Sharifs return to Pak makes US, Musharraf uneasy

November 28th, 2007 - 5:36 pm ICT by admin  

Islamabad , Nov 28 (ANI): Nawaz Sharifs return to Pakistan from an eight-year exile, has left both the Bush Administration and President Pervez Musharraf uneasy.

The International Herald Tribune quotes Daniel Markey, a senior fellow at the Council on Foreign Relations, as saying that Sharif’s return to Pakistan now is likely to stir deep unease in the Bush Administration, which has stood with Musharraf as its best bet in the fight against terror.

Washington appears to have taken a back seat, or at least a stance of resignation at the inevitable, as the Saudis, perhaps Pakistan ’s most revered ally, engineered Sharifs return, Markey said.

Sharif’s return also complicates the Bush Administration’s support for Benazir Bhutto, whom Washington has favoured as a more secular politician, and a more certain partner for Musharraf against Islamic extremists.

Officials in Washington and London promoted her return from exile in October as a way to present a more compatible face on Musharraf’s increasingly unpopular military regime.

Musharraf to be sworn in as a civilian President for a second consecutive term in Islamabad on Thursday, which would be a belated, though significant, concession to both his political opposition here and to supporters in the Bush Administration who have demanded it as an important step toward restoring democracy in Pakistan.

Sharif’s remarks at a news conference on Monday, however, made clear that it might not be enough to appease Musharraf’s opponents. Sharif condemned his old nemesis for imposing emergency rule on November 3. He also said that he would not serve as Prime Minister under Musharrafs presidency.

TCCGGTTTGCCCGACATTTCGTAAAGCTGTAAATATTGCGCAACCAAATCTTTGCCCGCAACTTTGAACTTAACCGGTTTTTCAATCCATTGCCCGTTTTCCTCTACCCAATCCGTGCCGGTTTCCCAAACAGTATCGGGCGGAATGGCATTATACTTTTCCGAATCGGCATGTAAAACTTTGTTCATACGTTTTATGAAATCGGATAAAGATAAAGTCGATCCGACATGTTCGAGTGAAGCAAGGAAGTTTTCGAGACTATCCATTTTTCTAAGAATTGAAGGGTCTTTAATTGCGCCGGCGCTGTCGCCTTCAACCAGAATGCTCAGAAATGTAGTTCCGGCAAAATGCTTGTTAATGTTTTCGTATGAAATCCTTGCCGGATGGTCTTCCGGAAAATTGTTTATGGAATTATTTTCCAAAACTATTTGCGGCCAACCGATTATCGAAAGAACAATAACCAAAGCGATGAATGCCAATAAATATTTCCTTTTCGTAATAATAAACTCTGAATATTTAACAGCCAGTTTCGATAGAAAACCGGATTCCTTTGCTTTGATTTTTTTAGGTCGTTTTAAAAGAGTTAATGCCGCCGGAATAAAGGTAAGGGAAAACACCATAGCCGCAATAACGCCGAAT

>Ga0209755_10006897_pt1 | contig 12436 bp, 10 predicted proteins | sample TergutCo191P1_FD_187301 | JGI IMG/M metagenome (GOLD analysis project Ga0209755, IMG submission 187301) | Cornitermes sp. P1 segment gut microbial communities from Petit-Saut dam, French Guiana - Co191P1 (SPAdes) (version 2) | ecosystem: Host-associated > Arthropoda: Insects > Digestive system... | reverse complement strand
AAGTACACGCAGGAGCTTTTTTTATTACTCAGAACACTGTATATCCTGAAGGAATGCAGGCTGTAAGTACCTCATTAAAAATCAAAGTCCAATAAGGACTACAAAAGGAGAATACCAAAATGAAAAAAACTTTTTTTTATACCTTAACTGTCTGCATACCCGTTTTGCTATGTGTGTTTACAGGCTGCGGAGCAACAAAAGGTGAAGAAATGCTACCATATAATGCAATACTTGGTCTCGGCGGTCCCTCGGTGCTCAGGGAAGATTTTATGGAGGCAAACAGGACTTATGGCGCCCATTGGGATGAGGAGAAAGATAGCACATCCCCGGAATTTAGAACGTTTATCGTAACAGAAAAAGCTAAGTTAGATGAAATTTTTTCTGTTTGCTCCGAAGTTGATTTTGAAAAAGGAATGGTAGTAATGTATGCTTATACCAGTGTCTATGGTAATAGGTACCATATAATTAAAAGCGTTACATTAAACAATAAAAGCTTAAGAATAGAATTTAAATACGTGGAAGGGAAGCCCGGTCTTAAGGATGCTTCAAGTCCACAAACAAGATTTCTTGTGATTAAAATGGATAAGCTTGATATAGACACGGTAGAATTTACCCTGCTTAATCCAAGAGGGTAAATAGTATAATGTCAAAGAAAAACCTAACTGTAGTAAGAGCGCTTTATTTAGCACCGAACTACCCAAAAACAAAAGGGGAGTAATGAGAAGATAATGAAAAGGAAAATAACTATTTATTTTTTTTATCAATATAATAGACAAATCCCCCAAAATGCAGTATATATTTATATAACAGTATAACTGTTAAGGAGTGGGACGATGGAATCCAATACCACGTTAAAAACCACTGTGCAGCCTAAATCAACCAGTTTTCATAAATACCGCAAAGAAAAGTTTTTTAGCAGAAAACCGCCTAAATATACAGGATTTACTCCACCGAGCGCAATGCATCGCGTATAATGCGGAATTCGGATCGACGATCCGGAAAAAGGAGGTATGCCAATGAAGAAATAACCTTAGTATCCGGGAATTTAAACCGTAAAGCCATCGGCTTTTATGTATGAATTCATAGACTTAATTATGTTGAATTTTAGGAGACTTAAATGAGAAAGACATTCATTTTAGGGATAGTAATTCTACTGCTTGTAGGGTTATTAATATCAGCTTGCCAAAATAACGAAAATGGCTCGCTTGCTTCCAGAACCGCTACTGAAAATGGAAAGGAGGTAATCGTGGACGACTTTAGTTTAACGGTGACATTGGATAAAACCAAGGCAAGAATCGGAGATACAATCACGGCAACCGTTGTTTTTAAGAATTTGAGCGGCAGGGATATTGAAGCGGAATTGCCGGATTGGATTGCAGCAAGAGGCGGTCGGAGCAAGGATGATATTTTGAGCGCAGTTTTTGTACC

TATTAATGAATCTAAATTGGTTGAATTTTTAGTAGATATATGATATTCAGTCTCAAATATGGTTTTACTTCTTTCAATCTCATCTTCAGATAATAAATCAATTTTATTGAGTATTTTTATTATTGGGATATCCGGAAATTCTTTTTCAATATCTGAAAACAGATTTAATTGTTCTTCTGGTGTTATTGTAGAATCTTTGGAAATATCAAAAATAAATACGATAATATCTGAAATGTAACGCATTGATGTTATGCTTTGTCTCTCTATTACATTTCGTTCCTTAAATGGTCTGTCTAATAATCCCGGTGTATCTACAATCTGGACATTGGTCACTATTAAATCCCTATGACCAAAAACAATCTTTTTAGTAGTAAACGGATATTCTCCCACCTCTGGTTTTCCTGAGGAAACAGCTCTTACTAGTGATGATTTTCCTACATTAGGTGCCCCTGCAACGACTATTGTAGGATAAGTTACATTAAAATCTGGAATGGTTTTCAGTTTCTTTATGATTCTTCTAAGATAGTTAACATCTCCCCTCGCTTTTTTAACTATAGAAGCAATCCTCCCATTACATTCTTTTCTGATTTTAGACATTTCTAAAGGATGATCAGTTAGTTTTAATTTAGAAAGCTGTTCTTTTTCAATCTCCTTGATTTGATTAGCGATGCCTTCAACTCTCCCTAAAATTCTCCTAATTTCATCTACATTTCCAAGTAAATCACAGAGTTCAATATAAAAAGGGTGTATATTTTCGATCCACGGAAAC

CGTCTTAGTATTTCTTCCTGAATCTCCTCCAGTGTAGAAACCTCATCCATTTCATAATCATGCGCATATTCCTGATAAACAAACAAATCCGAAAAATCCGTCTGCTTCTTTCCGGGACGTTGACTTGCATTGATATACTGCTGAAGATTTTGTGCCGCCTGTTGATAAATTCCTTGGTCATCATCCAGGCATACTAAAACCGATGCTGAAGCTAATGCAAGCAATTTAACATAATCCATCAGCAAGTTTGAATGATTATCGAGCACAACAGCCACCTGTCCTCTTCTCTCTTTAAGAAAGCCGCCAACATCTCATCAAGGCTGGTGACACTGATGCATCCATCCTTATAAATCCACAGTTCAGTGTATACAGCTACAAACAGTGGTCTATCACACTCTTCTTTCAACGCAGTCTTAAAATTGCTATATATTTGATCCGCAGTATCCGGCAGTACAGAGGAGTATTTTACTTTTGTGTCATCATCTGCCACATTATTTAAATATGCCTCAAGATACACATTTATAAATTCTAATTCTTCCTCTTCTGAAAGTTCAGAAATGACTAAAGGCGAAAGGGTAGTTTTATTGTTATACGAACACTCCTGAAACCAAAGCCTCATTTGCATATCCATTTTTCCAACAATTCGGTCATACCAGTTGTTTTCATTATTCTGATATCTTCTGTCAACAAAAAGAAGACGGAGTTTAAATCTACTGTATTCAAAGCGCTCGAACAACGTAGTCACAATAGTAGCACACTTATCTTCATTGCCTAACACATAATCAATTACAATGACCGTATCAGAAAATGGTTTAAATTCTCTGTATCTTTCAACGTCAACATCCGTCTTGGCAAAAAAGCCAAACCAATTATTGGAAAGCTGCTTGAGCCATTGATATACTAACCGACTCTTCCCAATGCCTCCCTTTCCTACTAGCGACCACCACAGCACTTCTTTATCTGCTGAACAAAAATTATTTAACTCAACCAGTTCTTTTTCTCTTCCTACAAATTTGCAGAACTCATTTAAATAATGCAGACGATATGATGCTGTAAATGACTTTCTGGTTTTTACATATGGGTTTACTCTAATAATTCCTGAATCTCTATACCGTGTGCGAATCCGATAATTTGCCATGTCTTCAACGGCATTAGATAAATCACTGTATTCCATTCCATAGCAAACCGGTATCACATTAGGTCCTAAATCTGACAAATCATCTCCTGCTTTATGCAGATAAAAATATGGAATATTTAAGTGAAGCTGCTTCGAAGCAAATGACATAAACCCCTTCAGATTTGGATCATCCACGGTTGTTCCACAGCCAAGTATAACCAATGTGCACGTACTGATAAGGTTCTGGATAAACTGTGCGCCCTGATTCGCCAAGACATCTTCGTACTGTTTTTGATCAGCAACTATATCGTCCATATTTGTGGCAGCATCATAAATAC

Such a forceful stand contrasts in many respects with Sharif’s own time as Prime Minister. He is best remembered here and in Washington as the Pakistani leader who gave the world a nuclear Pakistan , flirted with war with India , and promoted strong ties with religious conservatives.

His tenure was marred by charges of rampant corruption and run-ins with courts and the media as well.

While Bhutto and Sharif are known to detest Musharraf, they detest each other as well. Whether they can form a cohesive opposition against Musharraf before the parliamentary elections set for January 8, is far from clear.

Sharif is the son of a wealthy industrialist and a protege of former military dictator Zia-ul-Haq, a leader who also favoured a conservative religious strain of Islam.

As Prime Minister twice - from 1990 to 1993 and 1997 to 1999 Sharif is remembered by Pakistanis as the leader who decided to test Pakistan ’s nuclear weapons in response to India ’s nuclear tests in 1998.

For some secular Pakistanis, Sharif’s return forebodes a strengthening of the religious right, already more powerful with more seats in Parliament than when he was Prime Minister.

“For me, this is a fight between Wahabism and secular values,” said Fasih Ahmed, 30, a businessman of Lahore . “Nawaz is extremely close to the religious right,” he added. (ANI)

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